I'm certain most of those who've posted here and who also post on the Europe board have logged plenty of time in churches...enjoying the architecture, music, services or spiritual solitude.

There are a number of Harlem tours which include church services. Presumably the congregations wouldn't allow tours to participate if they were offended.
obxgirl is offline  
Nov 10th, 2003, 04:23 PM
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What a weird question! Obviously, you aren't a church-goer. If you were at all, you would know that people won't be offended in a real gospel church. Any church I've been a member of loves visitors. We don't care why you come, we're just happy to have you there.
I have visited churches in England, France, Spain, and all over the US--have felt welcomed everywhere--in a Anglican church in York, we couldn't leave for almost 30 minutes after the service for everyone welcoming us and thanking us for coming.
RachelG is offline  
Nov 10th, 2003, 04:31 PM
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I picture it a little differently from a Cathedral in France to a small gospel church in Harlem.
You have a small congregation of people singing and worshipping then you have a small group of people who are not from the neighborhood nor do they belong to the church.
Sure, church people welcome new people into the church, but how would it feel if a group of tourists came in and sat down to watch you and the way you worship? They are not going to admire the architecture of a plain building. They are going to watch the people in the church.
When we go to Notre Dame, we don't watch the worshipers, we sit and look at the church..and rarely do we go when there are services going on.
I have been in St Patricks in NYC when groups of visitors come in during a service, they are not always quiet or respectful.
So that is why I would recommend someone who wants to see a Gospel church service to go with a Tour that does just that.
Scarlett is offline  
Nov 10th, 2003, 04:44 PM
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This is really interesting and I'm not sure how I feel about it all. At first, I sense too that a group of tourists entering a gospel church in Harlem are really looking for "entertainment", not a religious experience, but I could be wrong.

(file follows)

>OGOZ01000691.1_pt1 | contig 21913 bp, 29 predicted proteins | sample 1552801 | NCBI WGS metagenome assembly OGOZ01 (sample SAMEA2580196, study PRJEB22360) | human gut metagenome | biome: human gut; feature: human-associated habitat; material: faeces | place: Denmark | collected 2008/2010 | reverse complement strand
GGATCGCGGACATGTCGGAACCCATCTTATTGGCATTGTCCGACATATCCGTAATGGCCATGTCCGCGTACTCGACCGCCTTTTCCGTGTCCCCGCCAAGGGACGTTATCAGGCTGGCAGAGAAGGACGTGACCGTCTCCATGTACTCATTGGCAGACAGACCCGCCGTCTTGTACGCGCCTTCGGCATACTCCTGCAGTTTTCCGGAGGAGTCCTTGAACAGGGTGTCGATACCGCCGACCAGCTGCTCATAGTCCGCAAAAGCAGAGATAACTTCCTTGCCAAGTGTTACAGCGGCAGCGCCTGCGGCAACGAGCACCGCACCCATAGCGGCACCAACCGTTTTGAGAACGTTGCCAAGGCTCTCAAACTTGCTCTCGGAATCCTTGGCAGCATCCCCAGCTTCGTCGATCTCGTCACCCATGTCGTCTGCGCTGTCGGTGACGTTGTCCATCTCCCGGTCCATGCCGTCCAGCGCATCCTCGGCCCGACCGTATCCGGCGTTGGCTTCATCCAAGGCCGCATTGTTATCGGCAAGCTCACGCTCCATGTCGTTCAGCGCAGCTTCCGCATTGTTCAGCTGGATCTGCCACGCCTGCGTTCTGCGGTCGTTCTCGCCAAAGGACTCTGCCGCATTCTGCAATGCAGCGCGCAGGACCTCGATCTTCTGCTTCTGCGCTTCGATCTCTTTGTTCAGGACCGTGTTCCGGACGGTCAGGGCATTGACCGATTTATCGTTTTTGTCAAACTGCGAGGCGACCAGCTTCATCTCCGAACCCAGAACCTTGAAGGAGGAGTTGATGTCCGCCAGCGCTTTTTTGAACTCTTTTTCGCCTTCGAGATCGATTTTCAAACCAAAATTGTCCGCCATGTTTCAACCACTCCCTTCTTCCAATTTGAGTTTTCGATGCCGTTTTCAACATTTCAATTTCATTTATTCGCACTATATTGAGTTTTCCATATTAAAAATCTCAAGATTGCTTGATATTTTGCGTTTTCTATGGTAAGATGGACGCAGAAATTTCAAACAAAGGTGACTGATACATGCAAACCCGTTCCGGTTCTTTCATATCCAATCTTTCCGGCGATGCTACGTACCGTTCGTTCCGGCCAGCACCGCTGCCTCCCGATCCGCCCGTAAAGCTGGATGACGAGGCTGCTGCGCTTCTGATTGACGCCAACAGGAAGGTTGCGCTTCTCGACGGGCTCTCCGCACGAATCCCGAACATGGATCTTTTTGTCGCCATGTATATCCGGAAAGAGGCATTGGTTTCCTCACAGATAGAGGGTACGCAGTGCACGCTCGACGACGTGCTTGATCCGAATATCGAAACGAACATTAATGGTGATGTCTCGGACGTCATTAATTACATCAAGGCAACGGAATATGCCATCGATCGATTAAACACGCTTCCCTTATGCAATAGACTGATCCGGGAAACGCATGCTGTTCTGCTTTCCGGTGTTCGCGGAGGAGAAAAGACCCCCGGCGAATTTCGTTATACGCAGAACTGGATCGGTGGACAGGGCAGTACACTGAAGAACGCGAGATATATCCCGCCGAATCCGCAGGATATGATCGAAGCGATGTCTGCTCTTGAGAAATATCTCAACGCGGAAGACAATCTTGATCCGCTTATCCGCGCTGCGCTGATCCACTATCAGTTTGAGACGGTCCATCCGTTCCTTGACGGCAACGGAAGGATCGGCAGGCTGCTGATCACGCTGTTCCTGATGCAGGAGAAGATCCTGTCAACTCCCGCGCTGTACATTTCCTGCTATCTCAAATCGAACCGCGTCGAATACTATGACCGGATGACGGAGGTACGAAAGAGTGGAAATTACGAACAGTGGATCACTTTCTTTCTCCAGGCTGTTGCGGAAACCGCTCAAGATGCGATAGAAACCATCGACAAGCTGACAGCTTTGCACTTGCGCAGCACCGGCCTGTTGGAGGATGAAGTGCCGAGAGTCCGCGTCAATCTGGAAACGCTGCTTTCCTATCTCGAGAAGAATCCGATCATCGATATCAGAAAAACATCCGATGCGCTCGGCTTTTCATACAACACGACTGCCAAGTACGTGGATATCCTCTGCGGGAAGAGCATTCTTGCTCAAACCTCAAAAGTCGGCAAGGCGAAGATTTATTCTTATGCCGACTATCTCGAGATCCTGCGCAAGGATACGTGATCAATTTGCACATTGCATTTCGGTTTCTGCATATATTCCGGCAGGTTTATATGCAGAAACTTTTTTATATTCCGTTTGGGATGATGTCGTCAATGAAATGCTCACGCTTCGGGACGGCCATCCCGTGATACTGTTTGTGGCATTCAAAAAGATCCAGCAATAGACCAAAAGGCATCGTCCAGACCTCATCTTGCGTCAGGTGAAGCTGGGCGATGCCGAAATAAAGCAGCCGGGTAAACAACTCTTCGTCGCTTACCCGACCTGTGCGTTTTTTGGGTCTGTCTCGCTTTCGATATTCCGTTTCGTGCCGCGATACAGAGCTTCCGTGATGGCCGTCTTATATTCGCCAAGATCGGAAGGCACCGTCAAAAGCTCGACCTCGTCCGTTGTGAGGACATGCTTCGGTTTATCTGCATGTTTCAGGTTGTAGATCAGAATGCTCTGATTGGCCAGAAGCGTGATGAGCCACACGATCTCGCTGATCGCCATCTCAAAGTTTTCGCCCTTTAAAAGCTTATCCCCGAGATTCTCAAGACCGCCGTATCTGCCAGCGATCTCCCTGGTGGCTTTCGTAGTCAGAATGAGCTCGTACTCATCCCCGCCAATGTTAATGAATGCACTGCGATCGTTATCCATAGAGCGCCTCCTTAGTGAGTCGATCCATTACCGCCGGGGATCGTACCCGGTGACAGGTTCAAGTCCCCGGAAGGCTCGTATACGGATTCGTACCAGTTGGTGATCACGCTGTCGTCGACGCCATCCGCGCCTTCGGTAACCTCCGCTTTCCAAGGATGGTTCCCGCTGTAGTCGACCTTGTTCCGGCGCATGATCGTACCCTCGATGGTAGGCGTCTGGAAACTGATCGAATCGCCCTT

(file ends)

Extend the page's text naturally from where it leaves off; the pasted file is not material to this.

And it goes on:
On the other hand, all over the UK, people go to a cathedral or church to hear the boys' choir sing evensong -- isn't than also more for entertainment than a religious experience? Are these two things different?
Patrick is offline  
Nov 10th, 2003, 04:53 PM
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I don't see anything wrong with it at all, in any respect. The heart of any real church is the human element and not the brick and mortar, is it not?
levon is offline  
Nov 10th, 2003, 06:13 PM
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I go to the Times Square Church mentioned above. We get a lot of tourists in the service just to hear the choir and see the beautiful interior where among others Julie Andrews performed in My Fair Lady. I don't think it bothers anyone except there are a few that get up and leave early. But I guess that's in every church.
Gothampc is offline  
Nov 10th, 2003, 06:18 PM
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This may add fuel to everyone's fire on this thread...

My understanding of how the organized gospel tours work: Since the gospel services are 2 to 3 hours, after most of the music is done, but before the sermon begins, the tour groups leaves.

Some might prefer that the visitors stay for the entire service, not just the "entertainment." If you went to such a service on your own, you could choose to stay.
ellenem is offline  
Nov 10th, 2003, 07:45 PM
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Will contact some churches directly to find out their preference. I am a believer and regular church attender and would like to experience a different style of worship than the WASP church I attend in the Canadian prairies.
mary190244 is offline  
Nov 11th, 2003, 04:35 AM
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Good luck Mary. I think it's great that you want to experience worshipping at a different church. I once met a minister (also from here in Canada) who loved to go to differnt churches in the Caribbean and where ever he travelled. In know way was he 'sightseeing' or going for entertainment. As, you, he wanted to share in the local worshipping. I'm sure you'll find a church and I hope the experience is a memorable one.
kodi is offline